- A federal judge ruled Broward County Public Schools and the Broward sheriff's office did not have a legal duty to protect students at Marjory Stoneman Douglas High School during a shooting massacre in February, The South Florida Sun Sentinel reports.
- U.S. District Judge Beth Bloom dismissed the lawsuit, which was filed by 15 students at the Parkland high school who say the school and the police were legally obligated to protect them during the shooting that killed 17. Ultimately, Bloom wrote in the ruling that "for such a duty to exist on the part of defendants, plaintiffs would have to be considered to be in custody," the Sun Sentinel reported.
- The ruling takes a different turn from previous rulings in related cases: Last week, Broward Circuit Judge Patti Englander Henning rejected an argument from defendant Scot Peterson — an armed deputy stationed at the high school the day of the shooting — claiming he had no duty to confront the gunman, ruling that Peterson did have a legal duty to the school community as well as an "obligation to act reasonably" in the situation.
A growing number of complaints alleging schools' failure to protect students has begged the question: To what degree are schools and school employees liable for shielding the student body, and where is that bar set?
Protecting students is a wide net to cast, and it includes an array of issues a student could run into over the course of the school day. It could involve a student getting bullied and harassed by their peers, which injures their mental and/or emotional health and disrupts their ability to learn. It could mean a student slips off the monkey bars and breaks their arm in the fall. Or, in what's likely the most extreme setting, it could mean a gunman rampages through the school and shoots someone.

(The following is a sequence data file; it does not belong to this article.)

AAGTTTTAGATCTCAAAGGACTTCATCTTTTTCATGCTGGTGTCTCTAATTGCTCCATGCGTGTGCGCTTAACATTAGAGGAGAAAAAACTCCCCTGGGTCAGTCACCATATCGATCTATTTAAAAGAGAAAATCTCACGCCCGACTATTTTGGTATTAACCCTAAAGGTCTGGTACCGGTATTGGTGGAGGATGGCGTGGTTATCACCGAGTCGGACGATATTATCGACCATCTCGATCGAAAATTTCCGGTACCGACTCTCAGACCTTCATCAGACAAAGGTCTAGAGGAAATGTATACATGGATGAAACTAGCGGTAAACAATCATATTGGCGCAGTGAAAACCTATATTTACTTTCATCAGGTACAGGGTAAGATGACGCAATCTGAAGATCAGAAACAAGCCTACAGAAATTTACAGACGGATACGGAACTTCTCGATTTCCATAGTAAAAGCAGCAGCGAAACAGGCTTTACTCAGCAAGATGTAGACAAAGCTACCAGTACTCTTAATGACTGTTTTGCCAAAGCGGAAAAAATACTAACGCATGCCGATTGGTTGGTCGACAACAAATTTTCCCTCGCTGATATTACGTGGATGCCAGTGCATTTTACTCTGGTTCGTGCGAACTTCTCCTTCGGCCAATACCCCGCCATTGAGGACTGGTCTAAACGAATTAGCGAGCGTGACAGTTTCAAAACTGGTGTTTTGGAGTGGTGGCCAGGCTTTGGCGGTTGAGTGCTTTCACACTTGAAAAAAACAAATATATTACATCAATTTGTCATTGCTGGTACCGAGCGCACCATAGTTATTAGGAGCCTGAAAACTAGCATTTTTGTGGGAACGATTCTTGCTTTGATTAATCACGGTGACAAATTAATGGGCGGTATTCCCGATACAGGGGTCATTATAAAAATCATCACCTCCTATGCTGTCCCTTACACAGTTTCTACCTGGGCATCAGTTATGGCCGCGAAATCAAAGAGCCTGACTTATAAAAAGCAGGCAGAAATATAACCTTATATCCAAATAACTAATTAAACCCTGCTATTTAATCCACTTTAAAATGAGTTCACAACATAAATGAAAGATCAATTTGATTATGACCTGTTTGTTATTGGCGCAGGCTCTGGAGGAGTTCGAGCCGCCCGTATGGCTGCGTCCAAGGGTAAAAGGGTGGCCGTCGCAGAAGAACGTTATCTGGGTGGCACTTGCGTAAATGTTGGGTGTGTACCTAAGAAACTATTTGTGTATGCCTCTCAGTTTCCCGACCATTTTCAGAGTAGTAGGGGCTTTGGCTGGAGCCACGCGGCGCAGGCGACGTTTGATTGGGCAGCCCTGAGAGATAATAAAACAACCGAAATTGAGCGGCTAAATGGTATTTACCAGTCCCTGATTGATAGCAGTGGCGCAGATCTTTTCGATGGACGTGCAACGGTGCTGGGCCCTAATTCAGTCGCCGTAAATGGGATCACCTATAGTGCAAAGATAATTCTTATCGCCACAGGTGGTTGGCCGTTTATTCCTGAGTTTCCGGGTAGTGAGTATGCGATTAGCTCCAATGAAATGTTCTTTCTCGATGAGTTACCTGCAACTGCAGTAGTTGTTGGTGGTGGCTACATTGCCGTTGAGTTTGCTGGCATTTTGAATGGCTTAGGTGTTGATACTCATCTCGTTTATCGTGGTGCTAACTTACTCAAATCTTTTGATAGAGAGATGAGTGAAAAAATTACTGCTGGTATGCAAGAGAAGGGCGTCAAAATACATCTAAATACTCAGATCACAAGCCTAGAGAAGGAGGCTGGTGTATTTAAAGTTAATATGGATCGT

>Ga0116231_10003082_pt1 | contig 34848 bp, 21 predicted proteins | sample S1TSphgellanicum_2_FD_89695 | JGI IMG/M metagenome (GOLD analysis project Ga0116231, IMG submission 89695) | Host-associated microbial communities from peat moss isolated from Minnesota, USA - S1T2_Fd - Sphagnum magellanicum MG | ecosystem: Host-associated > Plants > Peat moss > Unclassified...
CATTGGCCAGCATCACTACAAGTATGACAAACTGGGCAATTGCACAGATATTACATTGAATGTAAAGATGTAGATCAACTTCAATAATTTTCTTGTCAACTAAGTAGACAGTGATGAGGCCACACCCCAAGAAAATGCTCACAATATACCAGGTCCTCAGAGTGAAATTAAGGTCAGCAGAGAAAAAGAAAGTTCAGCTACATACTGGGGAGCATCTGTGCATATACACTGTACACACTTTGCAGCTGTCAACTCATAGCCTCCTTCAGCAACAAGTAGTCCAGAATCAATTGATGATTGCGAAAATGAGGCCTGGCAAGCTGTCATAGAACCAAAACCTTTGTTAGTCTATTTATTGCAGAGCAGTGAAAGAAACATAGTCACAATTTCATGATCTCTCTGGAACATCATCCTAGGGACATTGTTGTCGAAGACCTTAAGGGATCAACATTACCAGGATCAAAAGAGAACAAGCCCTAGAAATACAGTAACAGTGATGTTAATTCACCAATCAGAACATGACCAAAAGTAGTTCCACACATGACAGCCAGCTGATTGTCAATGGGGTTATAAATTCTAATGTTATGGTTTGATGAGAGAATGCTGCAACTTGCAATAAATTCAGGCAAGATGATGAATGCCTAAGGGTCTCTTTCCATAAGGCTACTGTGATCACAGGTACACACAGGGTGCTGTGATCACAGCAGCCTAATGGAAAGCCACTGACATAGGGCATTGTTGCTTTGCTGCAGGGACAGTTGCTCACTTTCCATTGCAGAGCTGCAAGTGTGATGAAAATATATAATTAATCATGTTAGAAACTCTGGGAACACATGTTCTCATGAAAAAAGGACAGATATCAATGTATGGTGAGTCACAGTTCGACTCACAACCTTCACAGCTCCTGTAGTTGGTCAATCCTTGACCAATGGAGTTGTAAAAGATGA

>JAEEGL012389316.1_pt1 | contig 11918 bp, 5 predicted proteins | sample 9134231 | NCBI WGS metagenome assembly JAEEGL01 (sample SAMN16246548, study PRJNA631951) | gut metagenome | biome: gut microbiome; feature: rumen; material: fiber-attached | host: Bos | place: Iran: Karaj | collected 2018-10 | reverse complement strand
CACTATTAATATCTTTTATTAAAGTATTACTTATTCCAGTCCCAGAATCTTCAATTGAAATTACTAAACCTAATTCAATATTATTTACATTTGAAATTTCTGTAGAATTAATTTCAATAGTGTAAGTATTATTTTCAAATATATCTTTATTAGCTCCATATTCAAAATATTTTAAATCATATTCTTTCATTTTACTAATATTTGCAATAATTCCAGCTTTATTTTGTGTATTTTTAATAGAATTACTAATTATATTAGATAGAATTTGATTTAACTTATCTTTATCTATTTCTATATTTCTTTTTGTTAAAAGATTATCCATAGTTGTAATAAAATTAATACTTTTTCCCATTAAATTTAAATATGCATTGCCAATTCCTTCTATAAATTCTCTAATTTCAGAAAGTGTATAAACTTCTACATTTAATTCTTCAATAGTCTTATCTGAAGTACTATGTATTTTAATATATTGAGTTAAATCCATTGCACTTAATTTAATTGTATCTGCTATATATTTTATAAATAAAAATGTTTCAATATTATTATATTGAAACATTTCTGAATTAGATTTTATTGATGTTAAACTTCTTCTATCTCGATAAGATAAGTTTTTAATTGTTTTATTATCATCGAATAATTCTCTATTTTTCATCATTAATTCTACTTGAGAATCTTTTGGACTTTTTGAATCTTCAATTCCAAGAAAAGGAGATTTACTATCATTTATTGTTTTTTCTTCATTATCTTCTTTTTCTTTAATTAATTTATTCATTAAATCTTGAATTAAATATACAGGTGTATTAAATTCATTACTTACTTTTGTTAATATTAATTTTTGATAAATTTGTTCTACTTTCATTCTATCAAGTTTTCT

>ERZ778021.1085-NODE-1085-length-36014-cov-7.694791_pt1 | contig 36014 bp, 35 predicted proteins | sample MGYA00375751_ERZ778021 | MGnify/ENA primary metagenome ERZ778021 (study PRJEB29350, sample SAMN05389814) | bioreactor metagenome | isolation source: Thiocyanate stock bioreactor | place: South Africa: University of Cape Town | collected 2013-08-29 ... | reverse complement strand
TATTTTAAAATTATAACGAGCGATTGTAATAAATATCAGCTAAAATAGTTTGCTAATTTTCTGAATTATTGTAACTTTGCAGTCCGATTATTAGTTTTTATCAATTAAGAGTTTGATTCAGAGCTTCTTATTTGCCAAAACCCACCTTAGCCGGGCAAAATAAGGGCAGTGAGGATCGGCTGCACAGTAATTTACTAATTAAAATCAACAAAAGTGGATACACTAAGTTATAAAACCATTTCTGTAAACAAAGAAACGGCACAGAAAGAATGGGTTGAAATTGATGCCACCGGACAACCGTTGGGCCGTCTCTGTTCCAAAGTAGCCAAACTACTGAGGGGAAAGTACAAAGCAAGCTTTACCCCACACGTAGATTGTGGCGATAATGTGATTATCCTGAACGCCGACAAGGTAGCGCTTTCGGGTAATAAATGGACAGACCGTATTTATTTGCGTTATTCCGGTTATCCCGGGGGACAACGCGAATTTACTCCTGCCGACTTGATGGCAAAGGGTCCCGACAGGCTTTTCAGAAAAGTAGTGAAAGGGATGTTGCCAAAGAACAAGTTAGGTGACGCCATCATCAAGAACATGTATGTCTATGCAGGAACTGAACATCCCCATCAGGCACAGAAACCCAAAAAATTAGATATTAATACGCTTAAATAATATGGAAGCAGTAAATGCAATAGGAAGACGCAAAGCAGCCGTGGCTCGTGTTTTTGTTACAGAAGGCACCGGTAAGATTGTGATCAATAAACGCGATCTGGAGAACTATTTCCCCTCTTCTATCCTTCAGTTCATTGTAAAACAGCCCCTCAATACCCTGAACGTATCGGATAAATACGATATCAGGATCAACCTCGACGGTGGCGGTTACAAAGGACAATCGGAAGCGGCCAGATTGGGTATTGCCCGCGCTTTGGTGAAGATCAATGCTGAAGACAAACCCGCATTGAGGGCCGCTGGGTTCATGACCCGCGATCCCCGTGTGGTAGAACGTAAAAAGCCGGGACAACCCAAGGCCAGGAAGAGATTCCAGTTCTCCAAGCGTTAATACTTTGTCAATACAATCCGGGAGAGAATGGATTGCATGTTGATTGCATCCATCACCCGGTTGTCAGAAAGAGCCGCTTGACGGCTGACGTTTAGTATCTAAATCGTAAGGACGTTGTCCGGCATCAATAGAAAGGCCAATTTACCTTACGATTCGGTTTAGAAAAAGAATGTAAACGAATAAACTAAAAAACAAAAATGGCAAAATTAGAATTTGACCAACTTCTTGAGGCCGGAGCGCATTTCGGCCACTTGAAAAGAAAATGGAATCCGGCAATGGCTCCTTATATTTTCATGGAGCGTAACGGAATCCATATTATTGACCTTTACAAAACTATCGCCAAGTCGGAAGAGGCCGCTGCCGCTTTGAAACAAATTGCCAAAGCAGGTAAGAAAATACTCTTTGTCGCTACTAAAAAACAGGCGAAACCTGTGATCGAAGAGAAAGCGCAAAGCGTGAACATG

In many cases, for a person or entity to be held liable for someone's injuries, the injured person has to prove that the accused had a legal responsibility to protect them from getting hurt. Land and property owners are typically expected to exercise a reasonable amount of care in ensuring that those who are legally allowed to be there are kept safe, and that policy extends to schools.
Ultimately, Bloom ruled that the plaintiffs, or students, "would have to be considered to be in custody" — like a patient in a facility, for example — for them to be liable, The Sun-Sentinel reported. But this ruling is certainly not one that happens 100% of the time, and it does not signal that there aren't still things to improve.
A draft report from a commission tasked with investigating the shooting was made public last week, highlighting what that panel thought went wrong in the school and among law enforcement officials. The report cites unlocked gates, security issues, a lack of surveillance coverage, no hallway PA speakers, confusion among law enforcement, and a failure by the deputy to "act consistent with his training" when he "fled to a position of personal safety."
While schools and school employees are given certain protections from legal action, no one is completely in the clear, and the specifics of a situation help determine who is (or isn't) at fault. Many of these questions don't have a single answer, but administrators, school resource officers and educators can look to online resources, as well as attorneys, as valuable resources in gaining more insight.